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Advanced Java Content Repository API
Pages: 1, 2

Observation

Observation allows you to monitor your content repository and to execute some business logic as soon as some persistent change is made. For example, let's suppose that this sample blogging application is used by your company for corporate blogging, and every employee gets a blogging account. Now imagine the legal department of your company wants an email sent to them as soon as each new blog entry is posted, just to check for any legal implications. Observation enables this feature.



You can find out if your repository implements observation by querying the repository descriptor table using repository.getDescriptor("OPTION_OBSERVATION_SUPPORTED"); this method call returns true if observation is supported, false otherwise.

Follow these steps to change your sample blogging application so that the event listener is notified as soon as a new blog entry is added; this version prints the new blog to the console rather than sending email.

  1. First, change JackrabbitPlugin.init() like this:

    public void init(ActionServlet actionServlet, ModuleConfig moduleConfig)
        throws ServletException {
        System.setProperty("org.apache.jackrabbit.repository.home",
                            "c:/temp/Blogging");
        Repository repository = new TransientRepository();
        session = repository.login(new SimpleCredentials("username",
                "password".toCharArray()));
        NodeEventListener nodeEventListener = new NodeEventListener();
        if (repository.getDescriptor(
            Repository.OPTION_OBSERVATION_SUPPORTED).equals("true")){
            ObservationManager observationManager =
                session.getWorkspace().getObservationManager();
        observationManager.addEventListener(nodeEventListener,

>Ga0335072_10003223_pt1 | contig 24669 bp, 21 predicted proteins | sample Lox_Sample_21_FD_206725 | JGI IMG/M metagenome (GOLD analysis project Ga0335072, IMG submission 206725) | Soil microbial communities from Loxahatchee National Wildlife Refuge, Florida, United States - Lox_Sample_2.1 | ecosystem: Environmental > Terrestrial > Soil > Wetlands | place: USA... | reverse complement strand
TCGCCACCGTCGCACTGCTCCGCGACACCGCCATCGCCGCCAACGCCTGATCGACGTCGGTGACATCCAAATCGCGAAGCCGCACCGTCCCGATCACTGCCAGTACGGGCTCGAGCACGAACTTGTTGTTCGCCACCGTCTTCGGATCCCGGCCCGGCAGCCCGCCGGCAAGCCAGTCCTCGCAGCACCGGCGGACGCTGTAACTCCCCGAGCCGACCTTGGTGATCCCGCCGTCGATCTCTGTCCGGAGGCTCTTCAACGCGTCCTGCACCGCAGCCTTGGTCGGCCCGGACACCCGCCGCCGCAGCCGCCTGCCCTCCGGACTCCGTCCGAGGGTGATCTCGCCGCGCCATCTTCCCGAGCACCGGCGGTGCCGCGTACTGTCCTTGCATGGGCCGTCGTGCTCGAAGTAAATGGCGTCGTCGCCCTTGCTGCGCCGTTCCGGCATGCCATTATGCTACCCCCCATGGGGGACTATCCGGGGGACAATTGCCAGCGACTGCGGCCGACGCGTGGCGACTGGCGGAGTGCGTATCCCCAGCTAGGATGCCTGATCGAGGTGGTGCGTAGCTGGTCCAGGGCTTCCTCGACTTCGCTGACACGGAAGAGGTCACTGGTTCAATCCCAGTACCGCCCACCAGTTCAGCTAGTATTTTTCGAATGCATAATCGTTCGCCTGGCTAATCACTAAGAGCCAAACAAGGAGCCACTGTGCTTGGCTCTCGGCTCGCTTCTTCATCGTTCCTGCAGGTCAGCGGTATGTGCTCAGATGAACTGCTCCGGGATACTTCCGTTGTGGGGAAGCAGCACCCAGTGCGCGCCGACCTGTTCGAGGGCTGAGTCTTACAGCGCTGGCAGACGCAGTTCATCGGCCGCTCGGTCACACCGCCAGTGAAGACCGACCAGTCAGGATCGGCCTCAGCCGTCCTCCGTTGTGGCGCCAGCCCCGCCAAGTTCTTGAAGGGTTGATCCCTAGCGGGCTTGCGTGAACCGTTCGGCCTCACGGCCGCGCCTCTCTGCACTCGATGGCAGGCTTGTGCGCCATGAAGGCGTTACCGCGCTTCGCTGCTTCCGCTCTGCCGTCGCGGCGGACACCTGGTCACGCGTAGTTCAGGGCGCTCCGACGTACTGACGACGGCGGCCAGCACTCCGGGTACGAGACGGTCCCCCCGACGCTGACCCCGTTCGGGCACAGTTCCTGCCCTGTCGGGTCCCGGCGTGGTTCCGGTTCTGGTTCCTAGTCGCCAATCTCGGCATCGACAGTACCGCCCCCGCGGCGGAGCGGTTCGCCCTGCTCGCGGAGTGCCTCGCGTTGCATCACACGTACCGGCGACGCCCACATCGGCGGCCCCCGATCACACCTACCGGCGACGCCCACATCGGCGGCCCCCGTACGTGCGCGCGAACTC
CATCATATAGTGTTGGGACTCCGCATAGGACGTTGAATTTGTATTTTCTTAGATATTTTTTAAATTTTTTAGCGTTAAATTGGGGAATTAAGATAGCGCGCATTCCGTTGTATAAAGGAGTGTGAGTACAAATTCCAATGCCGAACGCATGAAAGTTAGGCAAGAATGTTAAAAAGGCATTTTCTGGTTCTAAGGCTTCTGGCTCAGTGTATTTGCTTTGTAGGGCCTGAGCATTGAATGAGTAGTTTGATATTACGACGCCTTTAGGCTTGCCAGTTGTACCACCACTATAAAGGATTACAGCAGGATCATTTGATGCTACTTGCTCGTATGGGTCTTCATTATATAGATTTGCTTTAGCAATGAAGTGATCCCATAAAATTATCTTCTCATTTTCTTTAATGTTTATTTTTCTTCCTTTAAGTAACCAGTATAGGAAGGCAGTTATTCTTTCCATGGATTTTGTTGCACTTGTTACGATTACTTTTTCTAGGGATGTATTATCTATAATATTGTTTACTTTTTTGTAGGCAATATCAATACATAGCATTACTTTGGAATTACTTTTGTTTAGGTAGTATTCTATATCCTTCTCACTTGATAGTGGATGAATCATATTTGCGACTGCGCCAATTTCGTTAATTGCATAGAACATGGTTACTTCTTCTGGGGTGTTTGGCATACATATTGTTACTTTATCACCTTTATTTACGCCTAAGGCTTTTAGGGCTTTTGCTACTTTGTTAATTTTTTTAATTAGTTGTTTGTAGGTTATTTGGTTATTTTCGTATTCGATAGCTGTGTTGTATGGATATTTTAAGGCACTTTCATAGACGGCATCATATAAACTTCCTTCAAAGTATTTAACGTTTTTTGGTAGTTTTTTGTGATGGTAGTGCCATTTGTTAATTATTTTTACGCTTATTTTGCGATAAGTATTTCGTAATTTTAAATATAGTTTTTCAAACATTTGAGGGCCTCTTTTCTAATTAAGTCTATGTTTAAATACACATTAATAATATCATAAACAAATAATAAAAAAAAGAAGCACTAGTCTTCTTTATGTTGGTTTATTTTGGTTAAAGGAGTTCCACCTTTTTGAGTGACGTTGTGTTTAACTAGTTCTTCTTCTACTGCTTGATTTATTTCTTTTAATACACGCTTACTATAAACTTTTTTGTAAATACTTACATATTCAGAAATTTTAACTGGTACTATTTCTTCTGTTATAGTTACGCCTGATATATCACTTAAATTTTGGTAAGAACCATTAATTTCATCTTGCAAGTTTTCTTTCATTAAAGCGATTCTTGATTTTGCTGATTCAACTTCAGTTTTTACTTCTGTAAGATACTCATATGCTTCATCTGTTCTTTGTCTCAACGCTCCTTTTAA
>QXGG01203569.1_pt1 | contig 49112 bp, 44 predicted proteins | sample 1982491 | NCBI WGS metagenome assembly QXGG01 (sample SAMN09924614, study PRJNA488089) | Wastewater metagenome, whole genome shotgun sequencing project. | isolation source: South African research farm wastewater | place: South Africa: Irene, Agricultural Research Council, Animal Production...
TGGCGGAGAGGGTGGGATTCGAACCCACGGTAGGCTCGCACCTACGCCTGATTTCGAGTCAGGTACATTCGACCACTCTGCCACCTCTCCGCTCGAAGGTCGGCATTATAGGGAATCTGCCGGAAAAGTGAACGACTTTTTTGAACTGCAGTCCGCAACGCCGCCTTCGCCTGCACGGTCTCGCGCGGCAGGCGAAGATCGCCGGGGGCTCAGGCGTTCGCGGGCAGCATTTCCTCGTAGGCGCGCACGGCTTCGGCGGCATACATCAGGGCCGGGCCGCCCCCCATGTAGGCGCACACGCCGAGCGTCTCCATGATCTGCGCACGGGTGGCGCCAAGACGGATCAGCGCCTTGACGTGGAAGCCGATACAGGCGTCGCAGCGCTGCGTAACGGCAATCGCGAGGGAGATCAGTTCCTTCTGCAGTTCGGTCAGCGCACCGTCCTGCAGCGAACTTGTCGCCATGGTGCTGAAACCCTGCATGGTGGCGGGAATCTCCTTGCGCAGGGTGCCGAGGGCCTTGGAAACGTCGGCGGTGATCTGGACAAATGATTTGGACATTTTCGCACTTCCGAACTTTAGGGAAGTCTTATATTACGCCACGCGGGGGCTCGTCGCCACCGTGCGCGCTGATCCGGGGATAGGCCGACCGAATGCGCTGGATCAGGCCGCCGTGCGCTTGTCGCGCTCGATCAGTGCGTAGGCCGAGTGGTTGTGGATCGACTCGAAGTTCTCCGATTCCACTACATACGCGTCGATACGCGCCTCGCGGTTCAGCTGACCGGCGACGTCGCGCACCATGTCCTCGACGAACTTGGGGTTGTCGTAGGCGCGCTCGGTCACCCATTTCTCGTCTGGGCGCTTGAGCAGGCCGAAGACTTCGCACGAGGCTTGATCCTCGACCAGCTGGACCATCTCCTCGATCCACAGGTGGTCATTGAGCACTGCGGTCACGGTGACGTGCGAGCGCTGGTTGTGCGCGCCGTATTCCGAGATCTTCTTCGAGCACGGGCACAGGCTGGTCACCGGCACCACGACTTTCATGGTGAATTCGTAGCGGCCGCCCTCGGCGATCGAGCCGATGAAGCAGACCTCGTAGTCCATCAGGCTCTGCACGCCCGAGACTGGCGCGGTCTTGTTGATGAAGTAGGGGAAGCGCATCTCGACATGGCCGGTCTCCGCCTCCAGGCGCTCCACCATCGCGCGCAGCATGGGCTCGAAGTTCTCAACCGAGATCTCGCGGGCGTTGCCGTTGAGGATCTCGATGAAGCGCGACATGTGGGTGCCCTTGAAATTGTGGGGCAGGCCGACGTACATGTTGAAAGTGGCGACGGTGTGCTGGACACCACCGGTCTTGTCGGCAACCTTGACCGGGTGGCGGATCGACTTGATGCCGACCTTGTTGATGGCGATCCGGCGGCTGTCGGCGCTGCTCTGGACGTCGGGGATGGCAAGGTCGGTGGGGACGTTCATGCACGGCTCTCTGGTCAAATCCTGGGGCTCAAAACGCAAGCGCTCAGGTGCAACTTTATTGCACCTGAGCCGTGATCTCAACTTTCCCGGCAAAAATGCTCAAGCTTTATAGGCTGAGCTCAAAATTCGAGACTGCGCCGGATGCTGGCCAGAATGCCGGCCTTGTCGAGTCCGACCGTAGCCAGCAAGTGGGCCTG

Event.NODE_ADDED,"/",true,null,null,false);
        }
    }

    After getting a connection to the repository, we check whether this repository supports observation. If it does, get an ObservationManager by calling getObservationManager() on the workspace. Notice that observers operate at the workspace level, not the repository level.

    The ObservationManager class defines methods for registering and deregistering listeners. You can call ObservationManager.addEventListener() to register a new event listener. The first argument is an EventListener implementation, whose onEvent() will be called by the repository to notify it about events. The next argument is the event that you want to listen for; in our case, we are interested in a node added event. The third parameter is the path of the node that you're interested in. The fourth parameter is a flag that, if true, says that you're interested regardless of where the node is added in the child node hierarchy. The next two parameters are used for filtering events; the first parameter takes an array of UUIDs to indicate that you're only interested in events whose associated parent node has one of the UUIDs in this list. The next parameter takes an array of nodeTypes; if the value of this parameter is not null, then you'll be notified only if the associated parent node has one of the node types. The last parameter is a flag indicating whether you're interested in events that occur in the same node. If true, you won't be notified (not only of your own adds, but also when someone else adds a node in the same workspace).

  2. Now it's time to implement NodeEventListener:

    public class NodeEventListener implements EventListener {
     public void onEvent(EventIterator eventIterator) {
        while (eventIterator.hasNext()) {